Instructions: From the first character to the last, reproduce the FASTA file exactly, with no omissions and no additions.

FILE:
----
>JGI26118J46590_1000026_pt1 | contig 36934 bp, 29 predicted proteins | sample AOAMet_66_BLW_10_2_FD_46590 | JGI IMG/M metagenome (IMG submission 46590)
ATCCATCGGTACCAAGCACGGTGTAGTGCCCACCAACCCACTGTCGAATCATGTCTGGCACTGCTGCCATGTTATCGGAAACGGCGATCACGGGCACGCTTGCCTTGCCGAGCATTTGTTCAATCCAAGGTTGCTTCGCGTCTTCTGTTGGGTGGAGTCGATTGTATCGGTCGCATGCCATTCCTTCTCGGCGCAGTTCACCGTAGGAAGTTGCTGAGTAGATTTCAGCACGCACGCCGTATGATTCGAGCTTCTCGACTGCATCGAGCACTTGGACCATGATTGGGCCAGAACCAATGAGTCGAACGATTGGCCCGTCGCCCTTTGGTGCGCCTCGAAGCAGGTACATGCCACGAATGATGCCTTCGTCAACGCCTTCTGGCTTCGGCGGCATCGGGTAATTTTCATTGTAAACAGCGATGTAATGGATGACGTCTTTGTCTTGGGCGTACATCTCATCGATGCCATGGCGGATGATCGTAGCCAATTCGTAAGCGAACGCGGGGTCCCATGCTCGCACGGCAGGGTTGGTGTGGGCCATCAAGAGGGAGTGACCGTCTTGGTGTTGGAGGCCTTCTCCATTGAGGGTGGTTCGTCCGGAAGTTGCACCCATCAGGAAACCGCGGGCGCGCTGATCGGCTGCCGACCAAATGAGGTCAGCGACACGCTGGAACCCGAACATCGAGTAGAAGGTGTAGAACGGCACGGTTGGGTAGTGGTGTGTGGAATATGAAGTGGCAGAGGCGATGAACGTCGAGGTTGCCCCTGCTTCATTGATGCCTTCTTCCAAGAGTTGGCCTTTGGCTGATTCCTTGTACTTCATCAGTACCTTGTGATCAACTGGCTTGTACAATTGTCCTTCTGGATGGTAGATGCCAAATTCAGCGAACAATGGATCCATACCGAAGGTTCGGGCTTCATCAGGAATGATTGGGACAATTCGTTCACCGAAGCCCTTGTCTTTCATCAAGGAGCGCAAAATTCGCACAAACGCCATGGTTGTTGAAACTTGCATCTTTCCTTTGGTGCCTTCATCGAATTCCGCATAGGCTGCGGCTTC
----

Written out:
>JGI26118J46590_1000026_pt1 | contig 36934 bp, 29 predicted proteins | sample AOAMet_66_BLW_10_2_FD_46590 | JGI IMG/M metagenome (IMG submission 46590)
ATCCATCGGTACCAAGCACGGTGTAGTGCCCACCAACCCACTGTCGAATCATGTCTGGCACTGCTGCCATGTTATCGGAAACGGCGATCACGGGCACGCTTGCCTTGCCGAGCATTTGTTCAATCCAAGGTTGCTTCGCGTCTTCTGTTGGGTGGAGTCGATTGTATCGGTCGCATGCCATTCCTTCTCGGCGCAGTTCACCGTAGGAAGTTGCTGAGTAGATTTCAGCACGCACGCCGTATGATTCGAGCTTCTCGACTGCATCGAGCACTTGGACCATGATTGGGCCAGAACCAATGAGTCGAACGATTGGCCCGTCGCCCTTTGGTGCGCCTCGAAGCAGGTACATGCCACGAATGATGCCTTCGTCAACGCCTTCTGGCTTCGGCGGCATCGGGTAATTTTCATTGTAAACAGCGATGTAATGGATGACGTCTTTGTCTTGGGCGTACATCTCATCGATGCCATGGCGGATGATCGTAGCCAATTCGTAAGCGAACGCGGGGTCCCATGCTCGCACGGCAGGGTTGGTGTGGGCCATCAAGAGGGAGTGACCGTCTTGGTGTTGGAGGCCTTCTCCATTGAGGGTGGTTCGTCCGGAAGTTGCACCCATCAGGAAACCGCGGGCGCGCTGATCGGCTGCCGACCAAATGAGGTCAGCGACACGCTGGAACCCGAACATCGAGTAGAAGGTGTAGAACGGCACGGTTGGGTAGTGGTGTGTGGAATATGAAGTGGCAGAGGCGATGAACGTCGAGGTTGCCCCTGCTTCATTGATGCCTTCTTCCAAGAGTTGGCCTTTGGCTGATTCCTTGTACTTCATCAGTACCTTGTGATCAACTGGCTTGTACAATTGTCCTTCTGGATGGTAGATGCCAAATTCAGCGAACAATGGATCCATACCGAAGGTTCGGGCTTCATCAGGAATGATTGGGACAATTCGTTCACCGAAGCCCTTGTCTTTCATCAAGGAGCGCAAAATTCGCACAAACGCCATGGTTGTTGAAACTTGCATCTTTCCTTTGGTGCCTTCATCGAATTCCGCATAGGCTGCGGCTTC